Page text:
Integrated Amplifiers

Harman Kardon HK 990 Stereo Integrated Amplifier with Digital Room Correction and Dual Subwoofer Bass Management – Part I

ARTICLE INDEX

What Makes the HK 990 Unique?

When I am asked to select electronics for a new stereo system, I often surprise the questioner by recommending an AV receiver. AVRs have digital-signal processing (DSP) chips which, among other things, do room correction and advanced bass management. AVRs take digital data directly in from a CD player and, after passing it through the DSP, send data directly to an internal digital-to-analog converter (DAC). The analog signal emerging from the DAC is inches from the power amplifier. No analog cables are required. The analog signal from the DAC output must pass through the volume control before it sees the power amp. In a traditional stereo preamp or integrated amp, the volume control is a mechanical device with an unreliable wiper pressing on a piece of carbon. An AVR resolves the reliability issues of the potentiometer because it is a digitally-controlled device integrated circuit (IC). The potential divider uses a tapped integrated resistor, and the desired tap is selected by a CMOS switch. The digital aspect also enables the balance function to be accomplished concurrently. Balance is feasible since each channel's digital control value is different. At high frequencies, mechanical balance controls are often the primary source of reduced channel separation, a problem not associated solid-state devices. Tone-control functions are embedded in the DSP, obsoleting analog electronics (formerly associated with loading the main signal path), mechanical switches, and mechanical controls.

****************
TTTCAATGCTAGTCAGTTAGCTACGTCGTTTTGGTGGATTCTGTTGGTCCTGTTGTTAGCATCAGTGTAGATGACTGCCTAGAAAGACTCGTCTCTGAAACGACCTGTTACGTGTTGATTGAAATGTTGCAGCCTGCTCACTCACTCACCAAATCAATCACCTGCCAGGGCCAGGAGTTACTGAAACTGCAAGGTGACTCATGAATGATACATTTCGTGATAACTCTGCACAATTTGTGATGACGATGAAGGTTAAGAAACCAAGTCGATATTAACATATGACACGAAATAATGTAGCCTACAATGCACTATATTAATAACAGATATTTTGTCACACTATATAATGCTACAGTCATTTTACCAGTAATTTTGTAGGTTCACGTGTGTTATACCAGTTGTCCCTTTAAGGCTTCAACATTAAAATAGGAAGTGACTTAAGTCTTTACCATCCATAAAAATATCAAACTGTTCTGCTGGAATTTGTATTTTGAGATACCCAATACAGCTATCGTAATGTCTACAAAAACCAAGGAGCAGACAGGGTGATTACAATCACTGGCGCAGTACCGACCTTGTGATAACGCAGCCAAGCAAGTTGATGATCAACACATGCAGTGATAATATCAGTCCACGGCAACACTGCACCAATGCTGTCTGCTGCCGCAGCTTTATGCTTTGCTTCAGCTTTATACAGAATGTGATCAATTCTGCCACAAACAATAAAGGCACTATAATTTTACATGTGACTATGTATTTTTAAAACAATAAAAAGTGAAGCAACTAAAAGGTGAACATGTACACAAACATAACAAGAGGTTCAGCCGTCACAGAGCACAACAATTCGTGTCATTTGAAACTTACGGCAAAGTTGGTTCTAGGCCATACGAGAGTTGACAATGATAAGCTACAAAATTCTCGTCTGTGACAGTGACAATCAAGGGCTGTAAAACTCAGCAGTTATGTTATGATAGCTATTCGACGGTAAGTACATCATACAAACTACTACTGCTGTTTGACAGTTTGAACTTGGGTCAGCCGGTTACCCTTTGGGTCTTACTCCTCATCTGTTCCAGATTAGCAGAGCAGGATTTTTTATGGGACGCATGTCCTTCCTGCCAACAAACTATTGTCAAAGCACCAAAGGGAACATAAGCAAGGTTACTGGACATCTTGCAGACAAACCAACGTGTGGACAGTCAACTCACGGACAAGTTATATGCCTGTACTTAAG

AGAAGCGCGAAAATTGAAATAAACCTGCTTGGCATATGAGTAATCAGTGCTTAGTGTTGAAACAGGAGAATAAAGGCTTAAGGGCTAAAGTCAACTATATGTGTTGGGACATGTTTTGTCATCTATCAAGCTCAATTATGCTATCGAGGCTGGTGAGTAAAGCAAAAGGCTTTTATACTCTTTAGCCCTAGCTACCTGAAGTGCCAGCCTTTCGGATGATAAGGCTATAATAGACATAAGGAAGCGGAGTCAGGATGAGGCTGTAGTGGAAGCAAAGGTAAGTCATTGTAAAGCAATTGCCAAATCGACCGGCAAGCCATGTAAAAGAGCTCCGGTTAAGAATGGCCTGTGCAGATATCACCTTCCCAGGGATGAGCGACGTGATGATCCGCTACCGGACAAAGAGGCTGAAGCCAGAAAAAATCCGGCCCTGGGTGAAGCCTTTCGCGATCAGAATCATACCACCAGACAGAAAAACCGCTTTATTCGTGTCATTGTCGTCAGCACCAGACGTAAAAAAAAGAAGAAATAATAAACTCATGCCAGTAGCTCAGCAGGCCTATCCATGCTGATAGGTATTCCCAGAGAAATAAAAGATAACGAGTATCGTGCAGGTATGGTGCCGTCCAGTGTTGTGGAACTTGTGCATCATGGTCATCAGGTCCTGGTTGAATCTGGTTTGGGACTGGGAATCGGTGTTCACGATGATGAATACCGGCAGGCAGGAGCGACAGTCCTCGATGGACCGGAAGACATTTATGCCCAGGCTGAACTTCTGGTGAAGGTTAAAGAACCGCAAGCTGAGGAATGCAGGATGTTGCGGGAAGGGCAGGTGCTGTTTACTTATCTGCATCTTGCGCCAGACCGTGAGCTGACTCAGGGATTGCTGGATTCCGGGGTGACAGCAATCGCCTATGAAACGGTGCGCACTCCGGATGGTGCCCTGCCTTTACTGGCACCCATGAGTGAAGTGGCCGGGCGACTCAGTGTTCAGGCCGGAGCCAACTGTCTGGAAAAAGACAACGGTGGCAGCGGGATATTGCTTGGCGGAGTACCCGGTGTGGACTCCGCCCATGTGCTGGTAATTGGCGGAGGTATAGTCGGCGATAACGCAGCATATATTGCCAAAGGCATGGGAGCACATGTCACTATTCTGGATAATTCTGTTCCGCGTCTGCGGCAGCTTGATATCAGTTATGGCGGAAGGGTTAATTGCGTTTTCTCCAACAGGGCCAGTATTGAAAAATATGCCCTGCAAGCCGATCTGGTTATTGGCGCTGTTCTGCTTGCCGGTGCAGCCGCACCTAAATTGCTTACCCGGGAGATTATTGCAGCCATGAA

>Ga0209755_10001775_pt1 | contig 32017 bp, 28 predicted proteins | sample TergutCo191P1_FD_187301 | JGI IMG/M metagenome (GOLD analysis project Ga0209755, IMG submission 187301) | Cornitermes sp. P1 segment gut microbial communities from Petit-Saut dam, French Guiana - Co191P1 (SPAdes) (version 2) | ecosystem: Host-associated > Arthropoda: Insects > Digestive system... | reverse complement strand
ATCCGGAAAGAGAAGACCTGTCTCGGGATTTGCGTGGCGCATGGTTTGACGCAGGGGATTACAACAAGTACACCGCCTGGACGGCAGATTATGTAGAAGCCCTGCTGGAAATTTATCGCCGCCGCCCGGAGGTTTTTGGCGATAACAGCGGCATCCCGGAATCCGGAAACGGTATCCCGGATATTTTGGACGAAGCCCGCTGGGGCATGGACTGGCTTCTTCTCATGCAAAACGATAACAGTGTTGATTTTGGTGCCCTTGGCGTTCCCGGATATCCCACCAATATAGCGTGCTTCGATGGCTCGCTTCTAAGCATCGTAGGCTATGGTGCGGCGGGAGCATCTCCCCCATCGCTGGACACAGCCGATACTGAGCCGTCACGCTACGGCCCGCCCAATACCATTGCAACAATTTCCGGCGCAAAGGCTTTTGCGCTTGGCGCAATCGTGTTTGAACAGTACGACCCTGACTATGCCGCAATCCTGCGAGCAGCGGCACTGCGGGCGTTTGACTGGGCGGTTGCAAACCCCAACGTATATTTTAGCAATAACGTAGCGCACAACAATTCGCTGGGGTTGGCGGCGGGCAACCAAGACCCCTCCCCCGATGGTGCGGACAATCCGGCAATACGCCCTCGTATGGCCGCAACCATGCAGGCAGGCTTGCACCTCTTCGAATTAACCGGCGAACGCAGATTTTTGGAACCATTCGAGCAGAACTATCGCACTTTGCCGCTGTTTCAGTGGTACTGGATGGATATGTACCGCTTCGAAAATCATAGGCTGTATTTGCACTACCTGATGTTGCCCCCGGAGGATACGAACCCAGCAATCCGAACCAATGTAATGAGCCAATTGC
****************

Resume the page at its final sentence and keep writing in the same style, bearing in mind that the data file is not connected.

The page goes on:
The overhead of an AVR for stereo can be costly: one is paying for stuff they are not using, including five power amplifiers, five DACs, and five digital volume controls. Obviously, cost savings are squeezed across the analog section to keep the price reasonable when seven, rather than two, channels of analog electronics reside in the box.

The video switching and up-sampling circuitry may represent half the price of an AVR, but have no utility for a stereo music system. Some functions of the DSP processing (e.g., Dolby and DTS loss-less multichannel coders, surround sound synthesis, and five additional channels of room correction filters) offer no value for stereo; so, you are paying for more DSP than is needed. Last and definitely least, a TV is required to access the AVR's setup menus, which are not accessible from the front panel. Obviously, the rear panel is simplified with no video I/O's and only two channels coming in and out.

An ideal setup for the stereo enthusiast would have the AVR manufacturer jettison the superfluous stuff, upgrade the analog section, and alter the configuration of the front so setup adjustments can at the front panel, not on a TV screen. I have asked every manufacturer who sells AVRs and traditional analog stereo products when they will adhere to this roadmap; "never" is typically the answer on the belief sales volume will not justify the costs of re-engineering.

Harman Kardon must have had an epiphany for they are introducing the HK 990. The target market is high-end analog integrated amplifiers, not traditional stereo receivers; hence, the $2500 price tag. At that price, state-of-the-art analog and digital components are de rigueur.

The HK 990 shares the EzSet/EQ II digital room-correction system with the top-of-the-line $2500 AVR 7550HD as well as its bass management system for two subwoofers. Other current Harman Kardon AVRs use a simpler system.